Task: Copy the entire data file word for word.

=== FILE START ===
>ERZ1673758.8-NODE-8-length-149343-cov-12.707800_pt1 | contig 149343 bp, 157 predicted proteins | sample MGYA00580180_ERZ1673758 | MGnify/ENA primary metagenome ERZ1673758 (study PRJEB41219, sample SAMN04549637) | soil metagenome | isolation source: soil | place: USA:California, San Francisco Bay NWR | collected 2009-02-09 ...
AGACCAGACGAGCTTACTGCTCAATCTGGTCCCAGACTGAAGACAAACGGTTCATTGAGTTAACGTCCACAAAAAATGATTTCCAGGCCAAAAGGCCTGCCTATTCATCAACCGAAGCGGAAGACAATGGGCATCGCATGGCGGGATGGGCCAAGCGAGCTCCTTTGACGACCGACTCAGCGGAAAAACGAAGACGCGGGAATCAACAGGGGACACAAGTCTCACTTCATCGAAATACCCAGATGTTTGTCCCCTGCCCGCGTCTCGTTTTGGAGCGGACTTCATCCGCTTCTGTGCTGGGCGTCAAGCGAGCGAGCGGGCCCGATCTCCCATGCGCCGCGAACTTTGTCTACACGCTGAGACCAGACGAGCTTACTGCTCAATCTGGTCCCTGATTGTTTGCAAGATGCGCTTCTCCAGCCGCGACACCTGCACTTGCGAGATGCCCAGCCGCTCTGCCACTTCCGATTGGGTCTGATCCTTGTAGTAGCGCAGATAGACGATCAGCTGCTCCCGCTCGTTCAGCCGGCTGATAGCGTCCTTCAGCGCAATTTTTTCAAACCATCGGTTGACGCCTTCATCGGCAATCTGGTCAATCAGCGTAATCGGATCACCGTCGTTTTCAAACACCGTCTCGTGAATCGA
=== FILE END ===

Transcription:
>ERZ1673758.8-NODE-8-length-149343-cov-12.707800_pt1 | contig 149343 bp, 157 predicted proteins | sample MGYA00580180_ERZ1673758 | MGnify/ENA primary metagenome ERZ1673758 (study PRJEB41219, sample SAMN04549637) | soil metagenome | isolation source: soil | place: USA:California, San Francisco Bay NWR | collected 2009-02-09 ...
AGACCAGACGAGCTTACTGCTCAATCTGGTCCCAGACTGAAGACAAACGGTTCATTGAGTTAACGTCCACAAAAAATGATTTCCAGGCCAAAAGGCCTGCCTATTCATCAACCGAAGCGGAAGACAATGGGCATCGCATGGCGGGATGGGCCAAGCGAGCTCCTTTGACGACCGACTCAGCGGAAAAACGAAGACGCGGGAATCAACAGGGGACACAAGTCTCACTTCATCGAAATACCCAGATGTTTGTCCCCTGCCCGCGTCTCGTTTTGGAGCGGACTTCATCCGCTTCTGTGCTGGGCGTCAAGCGAGCGAGCGGGCCCGATCTCCCATGCGCCGCGAACTTTGTCTACACGCTGAGACCAGACGAGCTTACTGCTCAATCTGGTCCCTGATTGTTTGCAAGATGCGCTTCTCCAGCCGCGACACCTGCACTTGCGAGATGCCCAGCCGCTCTGCCACTTCCGATTGGGTCTGATCCTTGTAGTAGCGCAGATAGACGATCAGCTGCTCCCGCTCGTTCAGCCGGCTGATAGCGTCCTTCAGCGCAATTTTTTCAAACCATCGGTTGACGCCTTCATCGGCAATCTGGTCAATCAGCGTAATCGGATCACCGTCGTTTTCAAACACCGTCTCGTGAATCGA